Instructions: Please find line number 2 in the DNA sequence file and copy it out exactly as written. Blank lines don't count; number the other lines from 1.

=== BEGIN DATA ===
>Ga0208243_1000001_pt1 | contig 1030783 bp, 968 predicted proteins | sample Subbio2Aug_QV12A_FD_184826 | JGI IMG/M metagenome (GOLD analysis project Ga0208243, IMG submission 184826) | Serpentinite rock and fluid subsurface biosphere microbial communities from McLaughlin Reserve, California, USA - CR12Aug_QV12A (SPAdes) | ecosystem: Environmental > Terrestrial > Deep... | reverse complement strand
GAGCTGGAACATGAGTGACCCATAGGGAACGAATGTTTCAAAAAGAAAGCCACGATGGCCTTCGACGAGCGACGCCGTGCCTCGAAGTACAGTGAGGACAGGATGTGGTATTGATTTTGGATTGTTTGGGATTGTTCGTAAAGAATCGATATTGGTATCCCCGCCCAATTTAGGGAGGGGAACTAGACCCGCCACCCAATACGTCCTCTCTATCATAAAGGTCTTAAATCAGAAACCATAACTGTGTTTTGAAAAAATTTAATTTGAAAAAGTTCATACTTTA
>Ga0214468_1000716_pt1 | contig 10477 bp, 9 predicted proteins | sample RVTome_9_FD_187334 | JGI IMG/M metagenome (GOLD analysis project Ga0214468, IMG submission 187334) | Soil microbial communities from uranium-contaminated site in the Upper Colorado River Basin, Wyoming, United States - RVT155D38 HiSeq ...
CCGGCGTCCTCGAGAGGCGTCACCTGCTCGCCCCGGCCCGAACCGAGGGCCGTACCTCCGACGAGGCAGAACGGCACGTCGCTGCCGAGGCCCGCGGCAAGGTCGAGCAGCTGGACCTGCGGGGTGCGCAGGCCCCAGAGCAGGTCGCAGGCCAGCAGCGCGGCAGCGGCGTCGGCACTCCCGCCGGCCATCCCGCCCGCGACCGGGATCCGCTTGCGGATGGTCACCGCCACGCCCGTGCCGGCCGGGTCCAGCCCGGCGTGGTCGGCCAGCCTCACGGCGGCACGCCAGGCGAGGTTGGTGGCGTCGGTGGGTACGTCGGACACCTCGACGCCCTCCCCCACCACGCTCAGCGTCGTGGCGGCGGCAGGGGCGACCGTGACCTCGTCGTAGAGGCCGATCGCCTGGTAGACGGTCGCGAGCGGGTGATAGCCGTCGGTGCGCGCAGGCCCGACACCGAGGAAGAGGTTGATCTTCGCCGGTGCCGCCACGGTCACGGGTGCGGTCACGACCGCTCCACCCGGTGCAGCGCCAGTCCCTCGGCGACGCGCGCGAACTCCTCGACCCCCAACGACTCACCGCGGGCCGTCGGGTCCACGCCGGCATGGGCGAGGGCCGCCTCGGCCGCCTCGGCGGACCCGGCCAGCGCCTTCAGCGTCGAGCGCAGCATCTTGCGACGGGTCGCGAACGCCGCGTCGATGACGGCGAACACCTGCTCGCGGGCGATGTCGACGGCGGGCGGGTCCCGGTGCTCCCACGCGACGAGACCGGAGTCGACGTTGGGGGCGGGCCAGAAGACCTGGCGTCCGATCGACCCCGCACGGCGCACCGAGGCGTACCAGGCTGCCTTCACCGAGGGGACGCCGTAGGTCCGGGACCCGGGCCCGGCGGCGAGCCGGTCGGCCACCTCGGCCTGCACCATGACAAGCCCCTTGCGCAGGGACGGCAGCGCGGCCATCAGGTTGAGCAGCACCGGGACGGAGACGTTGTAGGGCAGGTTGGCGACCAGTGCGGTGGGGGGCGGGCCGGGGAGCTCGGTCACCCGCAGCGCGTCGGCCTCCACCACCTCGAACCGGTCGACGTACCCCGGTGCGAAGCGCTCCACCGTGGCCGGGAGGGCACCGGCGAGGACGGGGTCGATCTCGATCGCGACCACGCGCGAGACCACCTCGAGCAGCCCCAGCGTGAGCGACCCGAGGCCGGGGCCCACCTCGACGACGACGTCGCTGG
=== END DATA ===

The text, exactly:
GAGCTGGAACATGAGTGACCCATAGGGAACGAATGTTTCAAAAAGAAAGCCACGATGGCCTTCGACGAGCGACGCCGTGCCTCGAAGTACAGTGAGGACAGGATGTGGTATTGATTTTGGATTGTTTGGGATTGTTCGTAAAGAATCGATATTGGTATCCCCGCCCAATTTAGGGAGGGGAACTAGACCCGCCACCCAATACGTCCTCTCTATCATAAAGGTCTTAAATCAGAAACCATAACTGTGTTTTGAAAAAATTTAATTTGAAAAAGTTCATACTTTA